Get the most out of your digital radiography equipment (Proceedings)
Digital radiography is the fastest growing imaging modality in medicine. It is replacing conventional analog imaging in practices across the United States. Eventually all veterinary practices will utilize this modality.
Digital radiography is the fastest growing imaging modality in medicine. It is replacing conventional analog imaging in practices across the United States. Eventually all veterinary practices will utilize this modality. Although cost of digital radiography is an issue, vendors continue to offer better equipment and competition in the free market will likely lower start-up costs for practitioners.
Basic concepts of digital radiographic technology
Digital radiography is filmless and uses conventional x-ray equipment (x-ray machine, table, grid, Bucky tray, etc.) to generate an image. There is no dark room, film storage, or processing with chemicals and light boxes are not used to interpret the image. The final image is presented on a computer screen in a digital format. Digital radiography comes in two forms: CR or computed radiography and DDR or direct digital radiography.
• Computed radiography uses a flexible image plate containing phosphors for image capture. When phosphors in the image plate are struck by x-rays incident energy is transferred to electrons of the phosphor to produce a latent image similar to conventional x-ray film. After x-ray exposure the image plate is fed into a "reader" where a laser converts captured energy to light. Light energy is amplified and converted to an electronic signal, which is digitized. Computer software automatically manipulates the digital data and the interpreter is presented with a final image read from a computer monitor.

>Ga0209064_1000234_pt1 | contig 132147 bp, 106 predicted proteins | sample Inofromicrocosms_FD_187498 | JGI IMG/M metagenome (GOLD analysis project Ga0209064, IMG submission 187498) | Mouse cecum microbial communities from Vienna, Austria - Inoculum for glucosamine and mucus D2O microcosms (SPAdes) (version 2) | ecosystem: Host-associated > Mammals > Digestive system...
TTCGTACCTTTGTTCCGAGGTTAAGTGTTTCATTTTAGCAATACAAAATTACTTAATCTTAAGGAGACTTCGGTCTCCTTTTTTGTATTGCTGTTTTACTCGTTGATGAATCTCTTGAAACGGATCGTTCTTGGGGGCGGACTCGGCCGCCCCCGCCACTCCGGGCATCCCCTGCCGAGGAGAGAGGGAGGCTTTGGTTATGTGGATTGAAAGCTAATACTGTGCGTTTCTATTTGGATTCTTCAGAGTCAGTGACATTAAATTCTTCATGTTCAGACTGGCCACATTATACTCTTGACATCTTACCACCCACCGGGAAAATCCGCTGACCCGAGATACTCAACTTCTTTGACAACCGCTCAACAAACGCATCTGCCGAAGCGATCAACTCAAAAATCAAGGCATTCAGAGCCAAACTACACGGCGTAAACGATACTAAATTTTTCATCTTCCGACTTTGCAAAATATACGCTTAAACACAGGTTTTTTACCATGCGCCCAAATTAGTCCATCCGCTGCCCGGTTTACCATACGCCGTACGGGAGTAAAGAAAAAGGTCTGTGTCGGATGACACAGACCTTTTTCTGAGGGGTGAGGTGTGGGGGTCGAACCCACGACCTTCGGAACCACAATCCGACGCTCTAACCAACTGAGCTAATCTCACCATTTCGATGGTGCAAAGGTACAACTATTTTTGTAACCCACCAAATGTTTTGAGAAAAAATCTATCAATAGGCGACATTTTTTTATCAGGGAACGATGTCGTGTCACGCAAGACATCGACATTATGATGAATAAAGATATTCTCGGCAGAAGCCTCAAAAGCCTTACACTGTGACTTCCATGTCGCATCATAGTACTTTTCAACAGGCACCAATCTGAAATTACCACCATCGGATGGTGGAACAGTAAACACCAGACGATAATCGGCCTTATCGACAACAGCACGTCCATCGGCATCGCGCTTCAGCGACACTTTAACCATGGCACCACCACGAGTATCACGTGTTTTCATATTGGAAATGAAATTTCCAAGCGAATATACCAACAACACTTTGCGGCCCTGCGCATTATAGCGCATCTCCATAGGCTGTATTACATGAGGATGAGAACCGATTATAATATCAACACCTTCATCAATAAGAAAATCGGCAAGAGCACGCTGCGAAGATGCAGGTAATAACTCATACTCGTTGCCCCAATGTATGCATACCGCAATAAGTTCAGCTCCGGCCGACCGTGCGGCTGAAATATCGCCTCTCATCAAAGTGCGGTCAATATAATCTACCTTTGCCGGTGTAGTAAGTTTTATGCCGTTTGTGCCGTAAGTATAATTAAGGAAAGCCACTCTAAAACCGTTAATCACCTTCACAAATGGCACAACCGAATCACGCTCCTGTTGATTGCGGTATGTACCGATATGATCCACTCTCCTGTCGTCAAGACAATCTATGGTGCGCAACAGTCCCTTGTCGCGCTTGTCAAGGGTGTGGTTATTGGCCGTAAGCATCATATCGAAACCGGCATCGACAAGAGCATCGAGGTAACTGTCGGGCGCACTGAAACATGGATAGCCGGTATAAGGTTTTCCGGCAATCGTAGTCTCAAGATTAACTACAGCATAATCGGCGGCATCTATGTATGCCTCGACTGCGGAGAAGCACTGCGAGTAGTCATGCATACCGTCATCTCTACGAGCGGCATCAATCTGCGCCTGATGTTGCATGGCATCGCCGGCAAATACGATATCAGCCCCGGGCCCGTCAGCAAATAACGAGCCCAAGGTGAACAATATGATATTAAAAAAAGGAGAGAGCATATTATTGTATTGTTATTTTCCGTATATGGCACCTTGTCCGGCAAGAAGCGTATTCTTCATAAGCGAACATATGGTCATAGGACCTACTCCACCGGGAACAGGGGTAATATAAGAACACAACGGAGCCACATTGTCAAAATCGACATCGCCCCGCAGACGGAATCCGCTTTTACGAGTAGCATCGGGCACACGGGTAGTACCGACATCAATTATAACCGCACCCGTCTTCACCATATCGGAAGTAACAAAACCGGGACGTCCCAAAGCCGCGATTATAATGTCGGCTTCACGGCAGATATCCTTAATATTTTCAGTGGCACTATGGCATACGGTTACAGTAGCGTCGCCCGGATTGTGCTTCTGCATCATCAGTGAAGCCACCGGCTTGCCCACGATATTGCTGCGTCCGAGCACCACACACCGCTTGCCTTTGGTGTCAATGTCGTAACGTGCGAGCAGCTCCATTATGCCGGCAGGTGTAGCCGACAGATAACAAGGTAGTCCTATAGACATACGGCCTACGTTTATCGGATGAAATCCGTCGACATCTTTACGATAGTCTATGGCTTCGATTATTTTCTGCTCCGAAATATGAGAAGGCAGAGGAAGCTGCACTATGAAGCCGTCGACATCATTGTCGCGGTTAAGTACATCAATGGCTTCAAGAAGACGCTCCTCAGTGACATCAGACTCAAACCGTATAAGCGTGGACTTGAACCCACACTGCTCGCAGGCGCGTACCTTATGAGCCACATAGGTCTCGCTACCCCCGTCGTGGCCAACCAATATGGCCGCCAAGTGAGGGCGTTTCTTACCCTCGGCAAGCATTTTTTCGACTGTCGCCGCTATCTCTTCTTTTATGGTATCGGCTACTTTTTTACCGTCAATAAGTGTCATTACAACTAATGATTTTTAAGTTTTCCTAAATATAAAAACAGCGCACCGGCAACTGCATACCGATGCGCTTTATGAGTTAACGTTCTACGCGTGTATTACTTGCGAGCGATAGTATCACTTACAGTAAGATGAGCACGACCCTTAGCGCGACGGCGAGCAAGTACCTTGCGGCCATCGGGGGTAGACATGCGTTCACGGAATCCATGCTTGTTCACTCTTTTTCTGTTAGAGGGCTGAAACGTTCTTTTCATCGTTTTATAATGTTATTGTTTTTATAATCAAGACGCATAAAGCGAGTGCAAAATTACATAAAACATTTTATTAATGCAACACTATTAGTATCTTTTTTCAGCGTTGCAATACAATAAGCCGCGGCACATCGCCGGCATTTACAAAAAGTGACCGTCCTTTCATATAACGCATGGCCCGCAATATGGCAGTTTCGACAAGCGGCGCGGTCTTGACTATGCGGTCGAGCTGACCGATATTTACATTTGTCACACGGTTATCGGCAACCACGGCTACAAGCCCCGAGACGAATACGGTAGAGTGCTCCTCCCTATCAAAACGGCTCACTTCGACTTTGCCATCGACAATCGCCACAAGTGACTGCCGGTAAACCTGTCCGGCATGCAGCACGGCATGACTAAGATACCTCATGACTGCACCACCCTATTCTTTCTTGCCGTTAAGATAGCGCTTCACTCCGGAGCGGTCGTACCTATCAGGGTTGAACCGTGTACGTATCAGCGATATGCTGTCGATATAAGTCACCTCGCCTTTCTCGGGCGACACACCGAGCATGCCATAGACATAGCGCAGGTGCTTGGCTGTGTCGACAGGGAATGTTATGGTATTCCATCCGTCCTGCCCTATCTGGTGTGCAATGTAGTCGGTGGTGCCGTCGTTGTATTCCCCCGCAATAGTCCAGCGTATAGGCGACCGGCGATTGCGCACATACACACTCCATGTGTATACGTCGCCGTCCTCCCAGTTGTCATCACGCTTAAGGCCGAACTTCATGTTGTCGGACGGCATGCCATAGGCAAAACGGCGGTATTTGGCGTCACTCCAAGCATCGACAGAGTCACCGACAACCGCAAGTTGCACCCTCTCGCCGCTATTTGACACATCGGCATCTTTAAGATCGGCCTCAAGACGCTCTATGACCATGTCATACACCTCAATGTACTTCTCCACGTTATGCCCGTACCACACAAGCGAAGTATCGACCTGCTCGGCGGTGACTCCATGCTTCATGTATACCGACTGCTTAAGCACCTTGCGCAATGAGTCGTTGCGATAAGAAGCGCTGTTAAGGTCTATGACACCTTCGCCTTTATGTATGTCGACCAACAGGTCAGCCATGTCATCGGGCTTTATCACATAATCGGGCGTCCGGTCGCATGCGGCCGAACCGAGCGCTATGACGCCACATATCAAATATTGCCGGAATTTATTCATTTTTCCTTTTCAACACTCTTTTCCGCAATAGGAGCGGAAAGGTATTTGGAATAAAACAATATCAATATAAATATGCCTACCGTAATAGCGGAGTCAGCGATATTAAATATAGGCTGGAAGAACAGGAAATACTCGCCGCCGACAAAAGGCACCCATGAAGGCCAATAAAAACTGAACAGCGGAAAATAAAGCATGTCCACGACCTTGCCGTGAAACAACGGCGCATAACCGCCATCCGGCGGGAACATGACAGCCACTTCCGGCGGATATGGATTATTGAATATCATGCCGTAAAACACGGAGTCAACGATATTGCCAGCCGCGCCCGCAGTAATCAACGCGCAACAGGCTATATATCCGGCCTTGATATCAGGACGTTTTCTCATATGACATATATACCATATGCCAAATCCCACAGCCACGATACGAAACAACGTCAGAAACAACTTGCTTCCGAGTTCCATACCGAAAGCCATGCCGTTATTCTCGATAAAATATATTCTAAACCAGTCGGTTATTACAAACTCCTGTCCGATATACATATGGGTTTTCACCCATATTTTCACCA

• With DR the image is acquired on a rigid image plate, which also performs electronic capture and digitization. Unlike CR a reader is not used and digital data is sent directly to the computer via a cable connection. Depending on the system, the direct image plate converts x-ray energy to light and subsequently an electrical signal, or may directly convert x-ray energy to an electrical signal. In either case, time is saved compared to CR because a physical processing step is unnecessary-a distinct advantage in busy small animal practices and in equine imaging.
• Picture Archiving and Communications System (PACS). The PACS is a network that includes the imaging computer, software, image storage and viewing monitors. It facilitates all facets of the imaging process: image review, transmission of images, reporting and, local and remote storage...
• The DICOM file format is used to acquire, review and store digital images. DICOM (Digital Image & Communications in Medicine) file format is the industry and the FDA standard. Once acquired, these files cannot be altered due to several protective layers. However they can be manipulated and saved as another format (.tif, .jpg). DICOM files contain original image data and are used in legal cases. These files are preferred for manipulation by software programs because they are universal and contain all of the image data.
• Advantages of digital imaging
o Improved contrast
o Wide range of gray scale
o Ability to adjust scale of contrast after image is made
o Potentially faster imaging—throughput
o Potentially fewer "re-takes"
o No films and no film storage
o No processor and no chemicals
o No lost films
o Computer friendly
• Disadvantages of digital imaging:
o Less resolution (detail) compared to conventional radiography
o High exposure factors
o More personnel exposure
o Shorter tube life—x-ray machine
o Must have multiple digital viewing screens for interpretation
o Proper interpretation requires a dedicated software program